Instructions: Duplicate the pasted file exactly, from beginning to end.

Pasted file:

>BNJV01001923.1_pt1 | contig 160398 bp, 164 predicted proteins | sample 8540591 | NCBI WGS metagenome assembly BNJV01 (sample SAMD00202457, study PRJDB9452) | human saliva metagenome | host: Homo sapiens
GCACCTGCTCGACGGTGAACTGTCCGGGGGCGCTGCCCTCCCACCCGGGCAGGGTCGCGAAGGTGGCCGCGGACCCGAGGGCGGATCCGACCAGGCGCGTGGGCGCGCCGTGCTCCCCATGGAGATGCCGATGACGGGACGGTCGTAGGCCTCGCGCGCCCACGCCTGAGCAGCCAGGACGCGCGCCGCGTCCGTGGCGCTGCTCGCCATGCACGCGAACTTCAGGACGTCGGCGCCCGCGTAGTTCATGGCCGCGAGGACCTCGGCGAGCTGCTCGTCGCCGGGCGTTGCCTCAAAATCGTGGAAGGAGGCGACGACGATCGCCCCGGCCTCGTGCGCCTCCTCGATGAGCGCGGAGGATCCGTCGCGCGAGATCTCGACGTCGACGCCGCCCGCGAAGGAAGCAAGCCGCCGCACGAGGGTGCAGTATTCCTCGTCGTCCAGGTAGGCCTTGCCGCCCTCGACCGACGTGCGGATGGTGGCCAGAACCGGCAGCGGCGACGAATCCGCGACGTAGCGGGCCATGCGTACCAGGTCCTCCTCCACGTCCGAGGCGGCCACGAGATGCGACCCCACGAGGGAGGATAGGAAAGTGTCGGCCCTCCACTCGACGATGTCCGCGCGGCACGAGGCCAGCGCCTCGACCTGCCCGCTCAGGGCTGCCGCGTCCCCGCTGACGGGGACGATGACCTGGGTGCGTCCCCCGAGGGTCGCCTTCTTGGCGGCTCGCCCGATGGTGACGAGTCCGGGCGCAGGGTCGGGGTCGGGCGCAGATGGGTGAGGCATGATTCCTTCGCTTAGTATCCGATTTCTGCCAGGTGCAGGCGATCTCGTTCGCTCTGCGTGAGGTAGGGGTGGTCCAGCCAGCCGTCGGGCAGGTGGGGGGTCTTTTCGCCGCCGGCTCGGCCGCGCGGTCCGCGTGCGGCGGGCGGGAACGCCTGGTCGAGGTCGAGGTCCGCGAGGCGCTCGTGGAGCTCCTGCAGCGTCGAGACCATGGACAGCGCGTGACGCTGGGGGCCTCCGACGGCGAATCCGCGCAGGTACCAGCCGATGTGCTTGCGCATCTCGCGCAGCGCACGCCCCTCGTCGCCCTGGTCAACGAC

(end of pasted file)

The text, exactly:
>BNJV01001923.1_pt1 | contig 160398 bp, 164 predicted proteins | sample 8540591 | NCBI WGS metagenome assembly BNJV01 (sample SAMD00202457, study PRJDB9452) | human saliva metagenome | host: Homo sapiens
GCACCTGCTCGACGGTGAACTGTCCGGGGGCGCTGCCCTCCCACCCGGGCAGGGTCGCGAAGGTGGCCGCGGACCCGAGGGCGGATCCGACCAGGCGCGTGGGCGCGCCGTGCTCCCCATGGAGATGCCGATGACGGGACGGTCGTAGGCCTCGCGCGCCCACGCCTGAGCAGCCAGGACGCGCGCCGCGTCCGTGGCGCTGCTCGCCATGCACGCGAACTTCAGGACGTCGGCGCCCGCGTAGTTCATGGCCGCGAGGACCTCGGCGAGCTGCTCGTCGCCGGGCGTTGCCTCAAAATCGTGGAAGGAGGCGACGACGATCGCCCCGGCCTCGTGCGCCTCCTCGATGAGCGCGGAGGATCCGTCGCGCGAGATCTCGACGTCGACGCCGCCCGCGAAGGAAGCAAGCCGCCGCACGAGGGTGCAGTATTCCTCGTCGTCCAGGTAGGCCTTGCCGCCCTCGACCGACGTGCGGATGGTGGCCAGAACCGGCAGCGGCGACGAATCCGCGACGTAGCGGGCCATGCGTACCAGGTCCTCCTCCACGTCCGAGGCGGCCACGAGATGCGACCCCACGAGGGAGGATAGGAAAGTGTCGGCCCTCCACTCGACGATGTCCGCGCGGCACGAGGCCAGCGCCTCGACCTGCCCGCTCAGGGCTGCCGCGTCCCCGCTGACGGGGACGATGACCTGGGTGCGTCCCCCGAGGGTCGCCTTCTTGGCGGCTCGCCCGATGGTGACGAGTCCGGGCGCAGGGTCGGGGTCGGGCGCAGATGGGTGAGGCATGATTCCTTCGCTTAGTATCCGATTTCTGCCAGGTGCAGGCGATCTCGTTCGCTCTGCGTGAGGTAGGGGTGGTCCAGCCAGCCGTCGGGCAGGTGGGGGGTCTTTTCGCCGCCGGCTCGGCCGCGCGGTCCGCGTGCGGCGGGCGGGAACGCCTGGTCGAGGTCGAGGTCCGCGAGGCGCTCGTGGAGCTCCTGCAGCGTCGAGACCATGGACAGCGCGTGACGCTGGGGGCCTCCGACGGCGAATCCGCGCAGGTACCAGCCGATGTGCTTGCGCATCTCGCGCAGCGCACGCCCCTCGTCGCCCTGGTCAACGAC